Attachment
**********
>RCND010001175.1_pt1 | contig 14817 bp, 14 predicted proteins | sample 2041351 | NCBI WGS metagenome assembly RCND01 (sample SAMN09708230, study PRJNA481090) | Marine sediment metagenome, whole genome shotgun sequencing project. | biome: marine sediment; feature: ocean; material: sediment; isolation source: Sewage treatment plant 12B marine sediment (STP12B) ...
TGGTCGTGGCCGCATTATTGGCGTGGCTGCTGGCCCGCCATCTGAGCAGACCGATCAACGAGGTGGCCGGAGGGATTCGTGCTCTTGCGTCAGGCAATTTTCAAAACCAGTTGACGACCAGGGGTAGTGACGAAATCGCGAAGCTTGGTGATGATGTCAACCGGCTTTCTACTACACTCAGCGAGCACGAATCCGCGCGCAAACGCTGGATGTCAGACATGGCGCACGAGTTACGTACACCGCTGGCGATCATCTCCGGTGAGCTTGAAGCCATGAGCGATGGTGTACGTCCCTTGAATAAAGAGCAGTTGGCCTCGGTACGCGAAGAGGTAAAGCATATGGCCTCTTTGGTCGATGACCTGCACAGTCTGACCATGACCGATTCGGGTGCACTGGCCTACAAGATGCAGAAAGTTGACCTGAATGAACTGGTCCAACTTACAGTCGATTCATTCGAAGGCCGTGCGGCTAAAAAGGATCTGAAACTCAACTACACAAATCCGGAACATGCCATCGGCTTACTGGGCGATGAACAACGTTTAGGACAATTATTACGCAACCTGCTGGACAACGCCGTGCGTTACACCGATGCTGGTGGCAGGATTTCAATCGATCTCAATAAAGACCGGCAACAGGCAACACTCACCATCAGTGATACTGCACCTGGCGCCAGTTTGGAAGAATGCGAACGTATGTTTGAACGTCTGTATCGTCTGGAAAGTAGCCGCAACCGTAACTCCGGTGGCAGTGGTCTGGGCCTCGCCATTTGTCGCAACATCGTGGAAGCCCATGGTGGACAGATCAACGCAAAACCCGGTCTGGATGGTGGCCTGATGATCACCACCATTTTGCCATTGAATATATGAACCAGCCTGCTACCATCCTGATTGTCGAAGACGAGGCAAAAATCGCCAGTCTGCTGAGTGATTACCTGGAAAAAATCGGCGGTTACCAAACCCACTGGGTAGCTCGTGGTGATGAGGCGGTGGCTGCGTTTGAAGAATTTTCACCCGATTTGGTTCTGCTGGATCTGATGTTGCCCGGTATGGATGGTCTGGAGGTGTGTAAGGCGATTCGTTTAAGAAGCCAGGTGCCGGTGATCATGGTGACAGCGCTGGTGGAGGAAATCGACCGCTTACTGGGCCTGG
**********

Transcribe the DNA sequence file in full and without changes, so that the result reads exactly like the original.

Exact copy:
>RCND010001175.1_pt1 | contig 14817 bp, 14 predicted proteins | sample 2041351 | NCBI WGS metagenome assembly RCND01 (sample SAMN09708230, study PRJNA481090) | Marine sediment metagenome, whole genome shotgun sequencing project. | biome: marine sediment; feature: ocean; material: sediment; isolation source: Sewage treatment plant 12B marine sediment (STP12B) ...
TGGTCGTGGCCGCATTATTGGCGTGGCTGCTGGCCCGCCATCTGAGCAGACCGATCAACGAGGTGGCCGGAGGGATTCGTGCTCTTGCGTCAGGCAATTTTCAAAACCAGTTGACGACCAGGGGTAGTGACGAAATCGCGAAGCTTGGTGATGATGTCAACCGGCTTTCTACTACACTCAGCGAGCACGAATCCGCGCGCAAACGCTGGATGTCAGACATGGCGCACGAGTTACGTACACCGCTGGCGATCATCTCCGGTGAGCTTGAAGCCATGAGCGATGGTGTACGTCCCTTGAATAAAGAGCAGTTGGCCTCGGTACGCGAAGAGGTAAAGCATATGGCCTCTTTGGTCGATGACCTGCACAGTCTGACCATGACCGATTCGGGTGCACTGGCCTACAAGATGCAGAAAGTTGACCTGAATGAACTGGTCCAACTTACAGTCGATTCATTCGAAGGCCGTGCGGCTAAAAAGGATCTGAAACTCAACTACACAAATCCGGAACATGCCATCGGCTTACTGGGCGATGAACAACGTTTAGGACAATTATTACGCAACCTGCTGGACAACGCCGTGCGTTACACCGATGCTGGTGGCAGGATTTCAATCGATCTCAATAAAGACCGGCAACAGGCAACACTCACCATCAGTGATACTGCACCTGGCGCCAGTTTGGAAGAATGCGAACGTATGTTTGAACGTCTGTATCGTCTGGAAAGTAGCCGCAACCGTAACTCCGGTGGCAGTGGTCTGGGCCTCGCCATTTGTCGCAACATCGTGGAAGCCCATGGTGGACAGATCAACGCAAAACCCGGTCTGGATGGTGGCCTGATGATCACCACCATTTTGCCATTGAATATATGAACCAGCCTGCTACCATCCTGATTGTCGAAGACGAGGCAAAAATCGCCAGTCTGCTGAGTGATTACCTGGAAAAAATCGGCGGTTACCAAACCCACTGGGTAGCTCGTGGTGATGAGGCGGTGGCTGCGTTTGAAGAATTTTCACCCGATTTGGTTCTGCTGGATCTGATGTTGCCCGGTATGGATGGTCTGGAGGTGTGTAAGGCGATTCGTTTAAGAAGCCAGGTGCCGGTGATCATGGTGACAGCGCTGGTGGAGGAAATCGACCGCTTACTGGGCCTGG